How can I use an MVP to validate my startup idea?
Building an MVP is a great way to validate a startup idea and understand the needs and preferences of your target audience. By creating a bare-bones version of your product or service that contains only the essential features, you can get early feedback before devoting significant time and resources to building your final product.
If you work with an experienced development company, the MVP development process will be well-defined and seamlessly incorporate your early market research and user feedback into a minimum viable product you can launch into the market. Here are a few tips on how to use an MVP to validate a startup idea:
- Define your core value proposition. What is it that your product or service offers that is unique and valuable? This is the foundation of your MVP.
- Identify your target audience. Who do you think would be most interested in your product or service? These are the people you will need to reach with your MVP.
- Keep it simple. Remember, the goal of a minimum viable product is to test your concept and get user feedback, not to create a fully-fledged product. Don’t get too bogged down in details.
- Hire the right team. It can be difficult to build a successful MVP if you’re not working with an experienced team of software developers and industry experts. Make sure you thoroughly vet the team you’re working with to maximize your chances of success.
- Test, test, test. It’s important to get feedback from initial customers. Ask them what they think of your minimum viable product’s core features and usability. This should help you solidify how you proceed with further MVP development.
By following these tips, you can use an MVP to validate a startup idea and save your startup a lot of time and money in the long run.
Read More: 7 Most Inspiring Minimum Viable Product (MVP) Examples
What should I do before building an MVP?
Before building an MVP you need to have a clear objective. Your objective should be derived from a well-defined value proposition.
Your minimum viable product should be clearly aligned to the value proposition of your product. To be minimally viable, it needs to be valuable to your target market, right? This is where we get to the heart of ensuring we are building the right thing - not just a random set of features. Minimum viable products are always aligned to a well-defined value proposition.
But, what exactly is a value proposition?
A value proposition is a brief statement that outlines what your product or service can do for customers. It includes details on the problem the product or service solves for customers, its main benefit, and how it compares to other options in the market.
A value proposition should:
- Highlight the main benefits of your product or service for your target market. This is the heart of your value proposition.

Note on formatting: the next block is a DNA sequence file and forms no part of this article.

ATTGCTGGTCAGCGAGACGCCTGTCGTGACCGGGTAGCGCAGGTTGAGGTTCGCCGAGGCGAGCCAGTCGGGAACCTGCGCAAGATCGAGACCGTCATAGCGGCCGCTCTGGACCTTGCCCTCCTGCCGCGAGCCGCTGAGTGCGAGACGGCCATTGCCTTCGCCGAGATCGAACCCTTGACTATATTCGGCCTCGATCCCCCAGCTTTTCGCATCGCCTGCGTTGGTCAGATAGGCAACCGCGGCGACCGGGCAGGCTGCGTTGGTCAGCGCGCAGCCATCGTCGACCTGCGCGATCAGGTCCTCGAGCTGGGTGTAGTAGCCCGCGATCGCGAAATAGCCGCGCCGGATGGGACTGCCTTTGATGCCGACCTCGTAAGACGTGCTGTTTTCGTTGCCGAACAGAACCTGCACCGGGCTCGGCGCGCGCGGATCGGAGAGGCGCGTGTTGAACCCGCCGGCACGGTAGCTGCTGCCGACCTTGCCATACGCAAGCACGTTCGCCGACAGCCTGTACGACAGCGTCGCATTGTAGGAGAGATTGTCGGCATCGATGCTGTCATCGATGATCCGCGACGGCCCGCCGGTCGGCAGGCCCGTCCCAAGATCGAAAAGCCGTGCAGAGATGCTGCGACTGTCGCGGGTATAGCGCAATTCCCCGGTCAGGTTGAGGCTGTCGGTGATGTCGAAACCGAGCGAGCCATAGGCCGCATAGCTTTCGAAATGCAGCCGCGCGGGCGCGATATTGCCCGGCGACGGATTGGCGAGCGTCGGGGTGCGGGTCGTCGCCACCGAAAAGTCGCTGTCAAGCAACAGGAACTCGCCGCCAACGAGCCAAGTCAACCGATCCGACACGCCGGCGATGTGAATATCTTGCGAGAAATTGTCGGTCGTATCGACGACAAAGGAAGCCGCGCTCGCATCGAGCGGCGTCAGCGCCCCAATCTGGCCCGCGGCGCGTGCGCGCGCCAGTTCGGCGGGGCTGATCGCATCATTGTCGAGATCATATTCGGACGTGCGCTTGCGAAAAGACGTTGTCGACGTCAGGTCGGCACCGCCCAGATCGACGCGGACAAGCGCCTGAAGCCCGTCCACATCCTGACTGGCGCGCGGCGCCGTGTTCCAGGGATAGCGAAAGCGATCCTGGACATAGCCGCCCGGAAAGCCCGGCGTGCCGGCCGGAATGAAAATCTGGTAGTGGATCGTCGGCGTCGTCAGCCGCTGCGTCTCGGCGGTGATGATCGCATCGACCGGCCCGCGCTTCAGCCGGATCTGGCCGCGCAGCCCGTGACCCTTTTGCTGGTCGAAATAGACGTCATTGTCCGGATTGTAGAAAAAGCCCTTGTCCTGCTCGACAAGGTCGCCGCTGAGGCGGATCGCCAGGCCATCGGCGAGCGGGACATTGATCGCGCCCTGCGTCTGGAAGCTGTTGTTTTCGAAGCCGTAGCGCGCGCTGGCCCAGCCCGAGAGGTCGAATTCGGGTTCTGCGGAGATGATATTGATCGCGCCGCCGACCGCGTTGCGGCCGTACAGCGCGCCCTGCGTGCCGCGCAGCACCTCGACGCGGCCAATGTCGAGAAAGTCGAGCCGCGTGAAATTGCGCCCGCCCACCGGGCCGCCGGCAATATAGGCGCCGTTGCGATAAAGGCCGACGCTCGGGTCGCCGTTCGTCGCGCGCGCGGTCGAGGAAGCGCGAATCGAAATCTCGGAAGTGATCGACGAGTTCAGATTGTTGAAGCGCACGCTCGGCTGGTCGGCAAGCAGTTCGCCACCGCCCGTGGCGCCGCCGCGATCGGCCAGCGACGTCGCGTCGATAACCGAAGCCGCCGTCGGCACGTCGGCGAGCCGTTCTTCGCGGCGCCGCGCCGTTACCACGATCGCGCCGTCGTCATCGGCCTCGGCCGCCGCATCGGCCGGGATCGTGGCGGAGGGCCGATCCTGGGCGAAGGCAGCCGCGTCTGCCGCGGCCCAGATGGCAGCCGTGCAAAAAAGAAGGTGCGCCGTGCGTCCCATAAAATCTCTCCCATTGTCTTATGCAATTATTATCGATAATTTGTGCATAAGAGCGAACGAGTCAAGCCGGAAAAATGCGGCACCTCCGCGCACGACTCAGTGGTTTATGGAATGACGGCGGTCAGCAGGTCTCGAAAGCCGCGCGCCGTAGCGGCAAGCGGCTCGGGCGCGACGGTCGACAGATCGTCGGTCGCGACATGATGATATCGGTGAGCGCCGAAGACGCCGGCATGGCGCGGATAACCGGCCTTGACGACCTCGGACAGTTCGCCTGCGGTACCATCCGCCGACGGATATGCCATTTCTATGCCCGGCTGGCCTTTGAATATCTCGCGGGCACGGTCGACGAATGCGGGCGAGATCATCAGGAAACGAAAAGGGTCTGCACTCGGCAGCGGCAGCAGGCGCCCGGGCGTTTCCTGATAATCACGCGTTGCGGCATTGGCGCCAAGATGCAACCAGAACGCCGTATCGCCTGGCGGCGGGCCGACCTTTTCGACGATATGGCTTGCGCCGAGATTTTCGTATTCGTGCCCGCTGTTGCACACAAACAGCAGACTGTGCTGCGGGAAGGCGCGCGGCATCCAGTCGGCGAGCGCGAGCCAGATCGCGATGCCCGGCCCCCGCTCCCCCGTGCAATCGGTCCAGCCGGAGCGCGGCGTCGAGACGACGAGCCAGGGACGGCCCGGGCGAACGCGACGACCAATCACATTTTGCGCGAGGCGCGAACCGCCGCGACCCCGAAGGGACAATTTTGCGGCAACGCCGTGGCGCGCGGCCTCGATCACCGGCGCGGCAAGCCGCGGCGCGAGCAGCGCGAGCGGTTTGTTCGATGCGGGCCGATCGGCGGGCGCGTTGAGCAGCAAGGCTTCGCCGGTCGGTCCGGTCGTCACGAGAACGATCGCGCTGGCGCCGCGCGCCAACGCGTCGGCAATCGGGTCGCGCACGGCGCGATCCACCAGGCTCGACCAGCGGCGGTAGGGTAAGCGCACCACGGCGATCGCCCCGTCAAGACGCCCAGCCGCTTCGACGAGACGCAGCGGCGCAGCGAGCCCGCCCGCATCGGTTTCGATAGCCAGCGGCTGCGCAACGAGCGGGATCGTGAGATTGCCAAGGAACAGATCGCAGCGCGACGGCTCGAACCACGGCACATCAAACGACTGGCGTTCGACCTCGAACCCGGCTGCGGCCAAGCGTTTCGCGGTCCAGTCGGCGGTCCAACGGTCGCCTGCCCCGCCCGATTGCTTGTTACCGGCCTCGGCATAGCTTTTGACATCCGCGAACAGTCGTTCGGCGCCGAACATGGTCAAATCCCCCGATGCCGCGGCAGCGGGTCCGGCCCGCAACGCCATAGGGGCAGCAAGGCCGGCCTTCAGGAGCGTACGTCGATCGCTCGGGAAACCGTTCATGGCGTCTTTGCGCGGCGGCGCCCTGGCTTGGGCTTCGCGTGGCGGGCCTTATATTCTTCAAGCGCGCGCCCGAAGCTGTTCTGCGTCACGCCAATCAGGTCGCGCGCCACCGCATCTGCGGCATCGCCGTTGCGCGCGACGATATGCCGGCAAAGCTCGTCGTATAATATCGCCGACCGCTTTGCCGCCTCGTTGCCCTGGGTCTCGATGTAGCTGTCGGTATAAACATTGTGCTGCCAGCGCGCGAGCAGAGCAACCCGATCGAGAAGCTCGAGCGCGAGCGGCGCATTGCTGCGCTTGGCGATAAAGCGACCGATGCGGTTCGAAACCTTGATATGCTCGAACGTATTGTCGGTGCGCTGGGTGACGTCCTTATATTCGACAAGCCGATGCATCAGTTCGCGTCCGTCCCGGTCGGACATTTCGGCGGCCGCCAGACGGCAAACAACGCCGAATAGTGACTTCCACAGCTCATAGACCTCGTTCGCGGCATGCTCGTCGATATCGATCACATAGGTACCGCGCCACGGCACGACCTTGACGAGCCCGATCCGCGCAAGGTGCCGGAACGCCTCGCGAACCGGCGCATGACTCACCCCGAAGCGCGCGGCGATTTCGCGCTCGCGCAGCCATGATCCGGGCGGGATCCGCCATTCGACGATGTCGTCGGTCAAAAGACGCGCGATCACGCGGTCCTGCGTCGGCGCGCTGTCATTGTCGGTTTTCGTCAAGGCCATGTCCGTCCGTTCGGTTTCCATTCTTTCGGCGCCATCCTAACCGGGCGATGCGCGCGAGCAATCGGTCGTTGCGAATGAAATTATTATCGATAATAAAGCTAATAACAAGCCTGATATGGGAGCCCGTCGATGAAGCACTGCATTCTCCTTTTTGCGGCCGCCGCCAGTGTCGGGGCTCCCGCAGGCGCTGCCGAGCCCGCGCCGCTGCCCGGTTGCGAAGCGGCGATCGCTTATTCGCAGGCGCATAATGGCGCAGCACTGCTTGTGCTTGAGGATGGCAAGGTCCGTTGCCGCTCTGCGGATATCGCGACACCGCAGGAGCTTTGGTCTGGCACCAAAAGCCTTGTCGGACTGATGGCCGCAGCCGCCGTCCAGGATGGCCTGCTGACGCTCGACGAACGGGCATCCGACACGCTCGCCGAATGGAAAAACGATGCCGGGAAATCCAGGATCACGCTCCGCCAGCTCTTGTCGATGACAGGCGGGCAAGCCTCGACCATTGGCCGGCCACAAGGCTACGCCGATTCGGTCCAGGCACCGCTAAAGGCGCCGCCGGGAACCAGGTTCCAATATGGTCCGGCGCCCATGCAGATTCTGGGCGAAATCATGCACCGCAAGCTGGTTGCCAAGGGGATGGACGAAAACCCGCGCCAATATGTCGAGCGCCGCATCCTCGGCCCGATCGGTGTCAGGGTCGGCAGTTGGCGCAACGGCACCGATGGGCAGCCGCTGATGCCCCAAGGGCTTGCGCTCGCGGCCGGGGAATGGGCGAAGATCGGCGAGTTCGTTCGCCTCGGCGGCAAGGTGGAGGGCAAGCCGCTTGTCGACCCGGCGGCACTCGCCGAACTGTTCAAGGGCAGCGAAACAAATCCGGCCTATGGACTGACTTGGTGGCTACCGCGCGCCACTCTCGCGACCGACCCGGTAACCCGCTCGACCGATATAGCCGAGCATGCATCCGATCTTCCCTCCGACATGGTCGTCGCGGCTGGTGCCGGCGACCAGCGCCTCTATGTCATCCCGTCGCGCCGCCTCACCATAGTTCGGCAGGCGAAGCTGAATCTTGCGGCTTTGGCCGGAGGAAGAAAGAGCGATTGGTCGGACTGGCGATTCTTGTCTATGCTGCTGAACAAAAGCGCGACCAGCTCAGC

- Detail the problem it solves for your target audience. Every viable product solves a real customer problem.
- Compare your product or service against others in the market. This should be based on real market research.
- Be agreed on by all major stakeholders in the company. It’s critical to have alignment on this foundational information.
- Be used as a jumping off point for marketing collateral, messaging, and your product’s tagline.
Before embarking on building a minimum viable product, you need to be really clear on what your value proposition is. This will set you up well to begin the formal MVP development process!
Read More: 7 Ways to Use AI to Build a Minimum Viable Product (MVP) Fast
What to choose proof of concept or MVP?
These two terms are very often confused! But, we’re here to clear this up because they are not the same thing!
A proof of concept is a demonstration of the feasibility of a particular software development project, business, or product idea. While not a required part of every product development project, this very early stage assessment of feasibility can help to reduce project risk and prevent investment in a project that lacks practicality or market demand.
A PoC can come in many forms, from a landing page or a marketing video to a crowdfunding campaign or ultra-basic physical prototype. The unifying idea is that a proof of concept should be low cost, quick to build, and require minimal development services.
A PoC is typically developed internally with a small group of people to help keep costs down. However sometimes a custom development company will be brought in to develop the proof of concept for a new startup that doesn’t have adequate resources internally.
Choosing to build a proof of concept might be right for you if:
- You’re in the very early stages of your project and have yet to validate basic feasibility.
- You want to test an idea out with the least effort and at the lowest cost before committing to it.
- You have a brand new type of product or service that is untested in the market.